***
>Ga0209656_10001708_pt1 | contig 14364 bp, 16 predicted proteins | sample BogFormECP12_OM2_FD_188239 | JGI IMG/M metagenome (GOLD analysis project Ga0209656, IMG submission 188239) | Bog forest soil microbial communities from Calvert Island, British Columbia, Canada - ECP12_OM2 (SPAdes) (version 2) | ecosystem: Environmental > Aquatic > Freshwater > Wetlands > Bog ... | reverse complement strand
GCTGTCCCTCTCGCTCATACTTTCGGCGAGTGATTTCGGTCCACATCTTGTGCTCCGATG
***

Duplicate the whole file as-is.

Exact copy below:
>Ga0209656_10001708_pt1 | contig 14364 bp, 16 predicted proteins | sample BogFormECP12_OM2_FD_188239 | JGI IMG/M metagenome (GOLD analysis project Ga0209656, IMG submission 188239) | Bog forest soil microbial communities from Calvert Island, British Columbia, Canada - ECP12_OM2 (SPAdes) (version 2) | ecosystem: Environmental > Aquatic > Freshwater > Wetlands > Bog ... | reverse complement strand
GCTGTCCCTCTCGCTCATACTTTCGGCGAGTGATTTCGGTCCACATCTTGTGCTCCGATG